The rest of this condition is the desire. We all have basic desires that are very selfish and subjective, aimed at our own comfort and well-being. If we are given the opportunity to move on, our desires could be to share with others, with neighbors, with society, with humankind. Thus, this unavoidable condition of having desires is transformed higher and higher. If from the beginning we could make our desires for humanity, we could avoid our present troubles. What if the aim of our desire is to share knowledge, or to please Allah, this will mean that our desire will be to know the laws that govern this existence so we never transgress them. We cannot avoid desire, nor do we want to avoid it, otherwise we will be cabbages or artificial hermits. We cannot avoid it because the source and ultimate aim of desire is divine.

There was a man from a very wealthy family in England, from the Midlands. He really had renounced the world. For seven years he lived on almost ten pounds a year. There was such wonderful expression of freedom on his face and one could see that the man was free—except every Wednesday. Every Wednesday he would go to the local post office and collect a box of chocolates that some of his friends used to send from Switzerland. He would say: “I do not care for anything in the world but these chocolates. Everything is now concentrated in these chocolates.” All his desires had concentrated on one object. Since we cannot be without desire, let us move our desires higher and higher. Ultimately we may reach an Entity about which we cannot speak, about which all what we can say is,“There is no god but God.”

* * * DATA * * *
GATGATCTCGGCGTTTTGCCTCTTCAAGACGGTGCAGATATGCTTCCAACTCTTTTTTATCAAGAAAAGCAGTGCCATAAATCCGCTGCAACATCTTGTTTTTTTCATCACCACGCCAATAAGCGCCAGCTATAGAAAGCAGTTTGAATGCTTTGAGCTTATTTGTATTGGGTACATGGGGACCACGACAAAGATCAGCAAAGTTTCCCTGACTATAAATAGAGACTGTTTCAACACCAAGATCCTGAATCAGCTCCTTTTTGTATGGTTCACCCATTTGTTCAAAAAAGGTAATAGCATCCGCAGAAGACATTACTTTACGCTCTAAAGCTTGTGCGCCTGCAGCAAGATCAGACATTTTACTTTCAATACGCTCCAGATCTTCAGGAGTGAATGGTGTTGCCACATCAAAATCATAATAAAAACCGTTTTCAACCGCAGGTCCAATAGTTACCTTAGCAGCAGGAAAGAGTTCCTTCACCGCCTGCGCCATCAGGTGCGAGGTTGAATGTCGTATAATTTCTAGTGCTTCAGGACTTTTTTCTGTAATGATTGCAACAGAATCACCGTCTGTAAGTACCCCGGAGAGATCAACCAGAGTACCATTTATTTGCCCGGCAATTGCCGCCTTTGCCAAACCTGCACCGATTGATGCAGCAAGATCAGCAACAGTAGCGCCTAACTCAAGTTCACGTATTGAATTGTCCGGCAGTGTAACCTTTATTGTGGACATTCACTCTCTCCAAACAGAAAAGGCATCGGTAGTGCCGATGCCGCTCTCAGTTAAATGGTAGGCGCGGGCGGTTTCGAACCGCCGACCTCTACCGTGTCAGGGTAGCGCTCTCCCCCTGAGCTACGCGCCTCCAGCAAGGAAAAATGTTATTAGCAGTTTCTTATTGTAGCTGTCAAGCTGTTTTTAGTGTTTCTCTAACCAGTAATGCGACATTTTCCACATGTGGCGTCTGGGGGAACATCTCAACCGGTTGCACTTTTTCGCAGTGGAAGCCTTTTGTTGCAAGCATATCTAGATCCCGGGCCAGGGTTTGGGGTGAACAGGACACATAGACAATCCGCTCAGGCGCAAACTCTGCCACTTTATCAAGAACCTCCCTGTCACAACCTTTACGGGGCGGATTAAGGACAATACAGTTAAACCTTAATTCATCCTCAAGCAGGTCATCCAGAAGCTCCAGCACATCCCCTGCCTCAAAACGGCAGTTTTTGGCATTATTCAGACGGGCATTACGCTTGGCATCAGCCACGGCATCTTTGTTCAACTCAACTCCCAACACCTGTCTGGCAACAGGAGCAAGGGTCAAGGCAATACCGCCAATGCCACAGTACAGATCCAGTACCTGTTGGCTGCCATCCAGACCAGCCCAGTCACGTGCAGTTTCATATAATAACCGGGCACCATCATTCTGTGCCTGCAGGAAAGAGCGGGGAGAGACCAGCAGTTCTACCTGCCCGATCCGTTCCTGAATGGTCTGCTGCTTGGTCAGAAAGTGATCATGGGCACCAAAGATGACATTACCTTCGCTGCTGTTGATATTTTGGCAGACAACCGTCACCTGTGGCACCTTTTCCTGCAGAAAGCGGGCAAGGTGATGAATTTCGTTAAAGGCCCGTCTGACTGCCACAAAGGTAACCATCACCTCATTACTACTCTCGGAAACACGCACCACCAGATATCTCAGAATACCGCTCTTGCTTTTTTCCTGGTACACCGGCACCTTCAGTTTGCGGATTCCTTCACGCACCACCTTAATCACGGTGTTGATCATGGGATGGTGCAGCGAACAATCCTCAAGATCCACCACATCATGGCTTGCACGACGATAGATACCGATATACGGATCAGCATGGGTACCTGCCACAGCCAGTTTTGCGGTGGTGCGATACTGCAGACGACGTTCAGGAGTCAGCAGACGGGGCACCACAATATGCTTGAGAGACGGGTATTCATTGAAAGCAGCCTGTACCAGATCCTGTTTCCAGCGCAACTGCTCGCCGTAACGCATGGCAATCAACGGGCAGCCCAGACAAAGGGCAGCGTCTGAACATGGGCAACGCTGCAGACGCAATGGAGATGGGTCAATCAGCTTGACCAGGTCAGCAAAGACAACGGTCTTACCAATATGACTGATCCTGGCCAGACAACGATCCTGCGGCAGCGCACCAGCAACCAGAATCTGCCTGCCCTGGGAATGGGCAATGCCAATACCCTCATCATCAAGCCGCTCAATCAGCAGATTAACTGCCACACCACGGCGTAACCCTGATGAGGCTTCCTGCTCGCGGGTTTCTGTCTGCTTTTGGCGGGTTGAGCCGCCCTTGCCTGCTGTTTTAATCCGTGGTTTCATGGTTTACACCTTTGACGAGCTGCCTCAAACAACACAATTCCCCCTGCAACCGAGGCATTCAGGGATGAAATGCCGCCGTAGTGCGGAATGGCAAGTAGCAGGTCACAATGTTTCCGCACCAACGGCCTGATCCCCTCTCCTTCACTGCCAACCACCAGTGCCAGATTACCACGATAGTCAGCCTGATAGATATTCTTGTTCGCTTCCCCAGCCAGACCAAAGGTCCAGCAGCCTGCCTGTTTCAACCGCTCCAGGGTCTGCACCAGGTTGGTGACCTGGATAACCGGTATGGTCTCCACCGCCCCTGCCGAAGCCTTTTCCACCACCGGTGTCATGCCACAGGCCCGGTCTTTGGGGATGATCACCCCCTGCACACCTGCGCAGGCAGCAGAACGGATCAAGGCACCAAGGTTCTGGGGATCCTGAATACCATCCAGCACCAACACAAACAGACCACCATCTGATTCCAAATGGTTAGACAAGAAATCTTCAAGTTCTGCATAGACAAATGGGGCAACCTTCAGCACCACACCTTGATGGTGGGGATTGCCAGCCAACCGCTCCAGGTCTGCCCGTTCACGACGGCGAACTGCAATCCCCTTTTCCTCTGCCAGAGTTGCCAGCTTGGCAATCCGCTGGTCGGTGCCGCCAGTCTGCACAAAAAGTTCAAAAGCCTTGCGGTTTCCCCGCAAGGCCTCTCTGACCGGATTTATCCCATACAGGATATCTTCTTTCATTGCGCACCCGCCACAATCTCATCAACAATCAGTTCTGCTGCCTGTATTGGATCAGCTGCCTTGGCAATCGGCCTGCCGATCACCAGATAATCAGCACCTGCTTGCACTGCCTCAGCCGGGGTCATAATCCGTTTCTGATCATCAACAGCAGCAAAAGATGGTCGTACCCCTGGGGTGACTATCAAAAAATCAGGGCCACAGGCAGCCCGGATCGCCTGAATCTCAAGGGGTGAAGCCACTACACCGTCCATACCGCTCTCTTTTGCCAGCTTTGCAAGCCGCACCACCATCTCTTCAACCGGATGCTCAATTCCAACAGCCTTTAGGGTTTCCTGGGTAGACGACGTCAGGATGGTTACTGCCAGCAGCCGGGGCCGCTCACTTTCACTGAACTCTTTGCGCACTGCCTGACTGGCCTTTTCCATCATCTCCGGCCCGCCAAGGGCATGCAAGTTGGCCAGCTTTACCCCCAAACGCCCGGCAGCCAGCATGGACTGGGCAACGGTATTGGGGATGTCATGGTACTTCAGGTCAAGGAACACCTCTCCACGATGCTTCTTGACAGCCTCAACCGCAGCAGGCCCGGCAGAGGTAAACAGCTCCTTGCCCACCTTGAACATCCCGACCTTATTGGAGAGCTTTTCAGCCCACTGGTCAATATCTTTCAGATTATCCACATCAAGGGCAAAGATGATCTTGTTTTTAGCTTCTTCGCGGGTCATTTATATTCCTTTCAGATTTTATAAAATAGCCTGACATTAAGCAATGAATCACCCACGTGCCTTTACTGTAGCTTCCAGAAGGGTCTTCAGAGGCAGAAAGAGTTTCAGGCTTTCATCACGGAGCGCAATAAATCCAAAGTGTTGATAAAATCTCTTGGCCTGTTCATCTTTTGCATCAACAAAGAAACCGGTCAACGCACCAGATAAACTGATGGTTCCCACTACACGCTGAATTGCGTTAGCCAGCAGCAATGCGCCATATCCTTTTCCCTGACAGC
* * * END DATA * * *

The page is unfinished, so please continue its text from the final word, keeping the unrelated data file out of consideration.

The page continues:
This method cannot just be studied, it has to be lived. Study without practice is yet another unworkable duality. As I have said, the only way out of our predicament is to submit totally to that Reality which encompasses all realities, both relative and subjective. We have to dissolve into it, submitting to it with no expectations. From this unified state another process emerges, another awakening begins to occur, which will offer us the means of being secure in this life. I am here referring to the shari’ah, the corpus of divine law which provides us with a mechanism for established equilibrium and progress.

Please visit the authors website at www.nuradeen.org

The American Muslim does not claim primary copyright on the source material. Reprinted in The American Muslim with permission. If you wish to reprint the entire article, you must obtain permission of the copyright holder